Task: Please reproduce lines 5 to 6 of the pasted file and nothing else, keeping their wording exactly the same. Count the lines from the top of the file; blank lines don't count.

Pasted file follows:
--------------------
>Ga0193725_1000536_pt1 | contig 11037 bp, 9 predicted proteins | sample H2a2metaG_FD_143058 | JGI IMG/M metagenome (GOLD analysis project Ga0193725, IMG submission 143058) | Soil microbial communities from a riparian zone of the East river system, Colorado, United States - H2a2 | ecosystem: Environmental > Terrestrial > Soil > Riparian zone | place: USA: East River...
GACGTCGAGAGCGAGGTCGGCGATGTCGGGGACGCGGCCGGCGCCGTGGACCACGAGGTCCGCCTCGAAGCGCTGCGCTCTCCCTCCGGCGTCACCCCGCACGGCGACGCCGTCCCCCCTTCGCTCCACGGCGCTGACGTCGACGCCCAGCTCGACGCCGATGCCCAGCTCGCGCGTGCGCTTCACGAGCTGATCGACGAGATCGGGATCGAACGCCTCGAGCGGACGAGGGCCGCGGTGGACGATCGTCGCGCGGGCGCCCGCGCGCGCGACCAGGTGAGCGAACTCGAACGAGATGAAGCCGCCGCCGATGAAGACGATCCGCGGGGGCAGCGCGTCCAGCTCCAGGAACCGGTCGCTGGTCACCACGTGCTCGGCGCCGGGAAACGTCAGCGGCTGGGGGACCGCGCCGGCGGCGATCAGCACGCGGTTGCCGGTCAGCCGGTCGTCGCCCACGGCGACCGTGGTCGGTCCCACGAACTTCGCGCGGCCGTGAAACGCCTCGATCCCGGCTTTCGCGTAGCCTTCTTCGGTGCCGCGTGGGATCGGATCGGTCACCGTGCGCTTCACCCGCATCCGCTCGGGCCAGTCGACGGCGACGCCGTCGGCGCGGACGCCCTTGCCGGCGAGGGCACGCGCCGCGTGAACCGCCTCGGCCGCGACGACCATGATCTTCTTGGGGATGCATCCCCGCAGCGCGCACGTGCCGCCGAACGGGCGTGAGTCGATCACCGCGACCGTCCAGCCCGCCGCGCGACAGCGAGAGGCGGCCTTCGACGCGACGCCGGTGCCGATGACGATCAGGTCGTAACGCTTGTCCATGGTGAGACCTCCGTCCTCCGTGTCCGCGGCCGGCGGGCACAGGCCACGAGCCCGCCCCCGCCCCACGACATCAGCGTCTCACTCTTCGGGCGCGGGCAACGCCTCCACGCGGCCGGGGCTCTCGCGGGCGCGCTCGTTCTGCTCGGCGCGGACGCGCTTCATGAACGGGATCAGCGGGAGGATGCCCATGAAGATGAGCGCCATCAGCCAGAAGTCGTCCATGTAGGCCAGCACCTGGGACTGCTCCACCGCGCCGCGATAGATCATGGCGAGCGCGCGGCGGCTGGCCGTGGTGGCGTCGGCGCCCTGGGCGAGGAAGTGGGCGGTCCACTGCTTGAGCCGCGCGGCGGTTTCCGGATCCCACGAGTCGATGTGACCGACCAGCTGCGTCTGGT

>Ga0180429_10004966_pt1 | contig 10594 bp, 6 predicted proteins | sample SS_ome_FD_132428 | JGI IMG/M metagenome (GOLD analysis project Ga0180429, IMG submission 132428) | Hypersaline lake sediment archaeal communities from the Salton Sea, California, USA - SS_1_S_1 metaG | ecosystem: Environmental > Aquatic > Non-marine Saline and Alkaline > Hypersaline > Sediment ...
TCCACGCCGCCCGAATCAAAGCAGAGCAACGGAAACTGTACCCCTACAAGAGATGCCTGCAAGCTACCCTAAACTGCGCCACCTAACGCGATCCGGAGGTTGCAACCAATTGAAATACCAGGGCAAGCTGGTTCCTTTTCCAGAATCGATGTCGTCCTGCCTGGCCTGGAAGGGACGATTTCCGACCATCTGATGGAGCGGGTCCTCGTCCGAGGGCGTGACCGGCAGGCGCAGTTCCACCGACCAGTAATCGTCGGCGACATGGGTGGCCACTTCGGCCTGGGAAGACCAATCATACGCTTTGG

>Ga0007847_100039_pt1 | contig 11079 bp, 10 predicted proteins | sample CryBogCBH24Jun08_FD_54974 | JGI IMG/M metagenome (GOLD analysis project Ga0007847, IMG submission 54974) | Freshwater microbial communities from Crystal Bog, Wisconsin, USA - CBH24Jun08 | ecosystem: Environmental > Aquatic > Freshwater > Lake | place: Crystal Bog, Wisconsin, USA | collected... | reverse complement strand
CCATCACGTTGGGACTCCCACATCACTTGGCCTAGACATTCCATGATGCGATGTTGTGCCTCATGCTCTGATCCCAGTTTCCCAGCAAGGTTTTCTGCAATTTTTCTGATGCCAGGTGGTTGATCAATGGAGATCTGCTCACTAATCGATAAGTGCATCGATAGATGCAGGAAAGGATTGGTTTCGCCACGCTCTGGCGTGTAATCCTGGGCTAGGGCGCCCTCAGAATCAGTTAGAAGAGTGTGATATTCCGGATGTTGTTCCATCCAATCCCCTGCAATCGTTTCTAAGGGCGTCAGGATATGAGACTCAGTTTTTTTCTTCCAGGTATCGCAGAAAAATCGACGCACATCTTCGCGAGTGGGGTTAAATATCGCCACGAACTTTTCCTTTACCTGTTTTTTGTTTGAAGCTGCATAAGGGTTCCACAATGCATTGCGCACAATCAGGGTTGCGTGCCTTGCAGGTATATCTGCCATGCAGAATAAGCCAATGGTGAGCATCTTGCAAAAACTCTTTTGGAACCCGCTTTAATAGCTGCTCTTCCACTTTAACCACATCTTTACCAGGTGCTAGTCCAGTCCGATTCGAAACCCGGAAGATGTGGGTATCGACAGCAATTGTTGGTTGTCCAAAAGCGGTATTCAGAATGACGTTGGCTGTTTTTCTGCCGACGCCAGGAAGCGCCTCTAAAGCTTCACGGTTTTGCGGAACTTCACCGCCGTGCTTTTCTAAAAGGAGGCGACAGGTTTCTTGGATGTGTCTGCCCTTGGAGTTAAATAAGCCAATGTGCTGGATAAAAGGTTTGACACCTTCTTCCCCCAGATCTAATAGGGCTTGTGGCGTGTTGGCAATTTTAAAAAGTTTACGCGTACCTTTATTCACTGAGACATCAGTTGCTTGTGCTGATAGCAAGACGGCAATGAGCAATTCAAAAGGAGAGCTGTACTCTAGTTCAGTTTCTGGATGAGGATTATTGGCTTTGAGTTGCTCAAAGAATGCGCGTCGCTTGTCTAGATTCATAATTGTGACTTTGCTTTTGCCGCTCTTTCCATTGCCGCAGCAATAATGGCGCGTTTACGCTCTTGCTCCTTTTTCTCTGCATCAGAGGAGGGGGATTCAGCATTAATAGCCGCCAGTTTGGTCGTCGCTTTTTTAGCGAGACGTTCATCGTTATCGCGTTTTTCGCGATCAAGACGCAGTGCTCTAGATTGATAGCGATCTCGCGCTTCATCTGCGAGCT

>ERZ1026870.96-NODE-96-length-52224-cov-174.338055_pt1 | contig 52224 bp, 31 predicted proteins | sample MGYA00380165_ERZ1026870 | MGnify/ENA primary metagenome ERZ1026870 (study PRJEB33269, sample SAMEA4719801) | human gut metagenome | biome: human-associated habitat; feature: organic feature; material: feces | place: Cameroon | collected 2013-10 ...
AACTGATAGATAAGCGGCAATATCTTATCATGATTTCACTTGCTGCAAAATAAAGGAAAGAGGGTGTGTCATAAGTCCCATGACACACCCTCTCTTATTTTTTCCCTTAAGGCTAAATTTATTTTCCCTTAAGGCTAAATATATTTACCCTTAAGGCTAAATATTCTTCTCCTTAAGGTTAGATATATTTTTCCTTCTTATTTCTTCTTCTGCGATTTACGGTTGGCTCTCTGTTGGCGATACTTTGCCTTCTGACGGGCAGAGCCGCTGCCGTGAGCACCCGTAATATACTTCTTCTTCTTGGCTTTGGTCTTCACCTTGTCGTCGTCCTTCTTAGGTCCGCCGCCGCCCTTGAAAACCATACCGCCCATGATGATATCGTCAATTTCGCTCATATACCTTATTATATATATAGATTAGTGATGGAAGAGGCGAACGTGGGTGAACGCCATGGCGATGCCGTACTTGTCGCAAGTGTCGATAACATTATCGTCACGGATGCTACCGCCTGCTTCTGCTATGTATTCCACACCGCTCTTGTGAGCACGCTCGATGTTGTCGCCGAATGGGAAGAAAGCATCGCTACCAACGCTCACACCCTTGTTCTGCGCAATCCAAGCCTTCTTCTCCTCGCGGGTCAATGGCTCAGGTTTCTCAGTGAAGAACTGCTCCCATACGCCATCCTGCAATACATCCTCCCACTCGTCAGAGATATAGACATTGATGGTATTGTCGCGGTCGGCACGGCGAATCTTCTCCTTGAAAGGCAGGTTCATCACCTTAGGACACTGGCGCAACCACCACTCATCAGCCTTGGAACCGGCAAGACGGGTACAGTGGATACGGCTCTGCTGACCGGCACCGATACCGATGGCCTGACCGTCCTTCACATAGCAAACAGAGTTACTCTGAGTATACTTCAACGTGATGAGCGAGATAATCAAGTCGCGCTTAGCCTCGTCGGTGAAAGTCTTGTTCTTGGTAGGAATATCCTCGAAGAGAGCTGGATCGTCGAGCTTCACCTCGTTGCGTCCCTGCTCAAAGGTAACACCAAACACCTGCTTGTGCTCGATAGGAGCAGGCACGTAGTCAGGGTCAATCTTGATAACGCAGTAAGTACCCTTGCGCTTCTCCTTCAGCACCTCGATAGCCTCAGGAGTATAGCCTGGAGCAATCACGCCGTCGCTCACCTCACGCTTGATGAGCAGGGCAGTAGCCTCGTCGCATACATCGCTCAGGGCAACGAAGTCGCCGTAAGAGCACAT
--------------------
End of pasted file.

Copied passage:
>Ga0007847_100039_pt1 | contig 11079 bp, 10 predicted proteins | sample CryBogCBH24Jun08_FD_54974 | JGI IMG/M metagenome (GOLD analysis project Ga0007847, IMG submission 54974) | Freshwater microbial communities from Crystal Bog, Wisconsin, USA - CBH24Jun08 | ecosystem: Environmental > Aquatic > Freshwater > Lake | place: Crystal Bog, Wisconsin, USA | collected... | reverse complement strand
CCATCACGTTGGGACTCCCACATCACTTGGCCTAGACATTCCATGATGCGATGTTGTGCCTCATGCTCTGATCCCAGTTTCCCAGCAAGGTTTTCTGCAATTTTTCTGATGCCAGGTGGTTGATCAATGGAGATCTGCTCACTAATCGATAAGTGCATCGATAGATGCAGGAAAGGATTGGTTTCGCCACGCTCTGGCGTGTAATCCTGGGCTAGGGCGCCCTCAGAATCAGTTAGAAGAGTGTGATATTCCGGATGTTGTTCCATCCAATCCCCTGCAATCGTTTCTAAGGGCGTCAGGATATGAGACTCAGTTTTTTTCTTCCAGGTATCGCAGAAAAATCGACGCACATCTTCGCGAGTGGGGTTAAATATCGCCACGAACTTTTCCTTTACCTGTTTTTTGTTTGAAGCTGCATAAGGGTTCCACAATGCATTGCGCACAATCAGGGTTGCGTGCCTTGCAGGTATATCTGCCATGCAGAATAAGCCAATGGTGAGCATCTTGCAAAAACTCTTTTGGAACCCGCTTTAATAGCTGCTCTTCCACTTTAACCACATCTTTACCAGGTGCTAGTCCAGTCCGATTCGAAACCCGGAAGATGTGGGTATCGACAGCAATTGTTGGTTGTCCAAAAGCGGTATTCAGAATGACGTTGGCTGTTTTTCTGCCGACGCCAGGAAGCGCCTCTAAAGCTTCACGGTTTTGCGGAACTTCACCGCCGTGCTTTTCTAAAAGGAGGCGACAGGTTTCTTGGATGTGTCTGCCCTTGGAGTTAAATAAGCCAATGTGCTGGATAAAAGGTTTGACACCTTCTTCCCCCAGATCTAATAGGGCTTGTGGCGTGTTGGCAATTTTAAAAAGTTTACGCGTACCTTTATTCACTGAGACATCAGTTGCTTGTGCTGATAGCAAGACGGCAATGAGCAATTCAAAAGGAGAGCTGTACTCTAGTTCAGTTTCTGGATGAGGATTATTGGCTTTGAGTTGCTCAAAGAATGCGCGTCGCTTGTCTAGATTCATAATTGTGACTTTGCTTTTGCCGCTCTTTCCATTGCCGCAGCAATAATGGCGCGTTTACGCTCTTGCTCCTTTTTCTCTGCATCAGAGGAGGGGGATTCAGCATTAATAGCCGCCAGTTTGGTCGTCGCTTTTTTAGCGAGACGTTCATCGTTATCGCGTTTTTCGCGATCAAGACGCAGTGCTCTAGATTGATAGCGATCTCGCGCTTCATCTGCGAGCT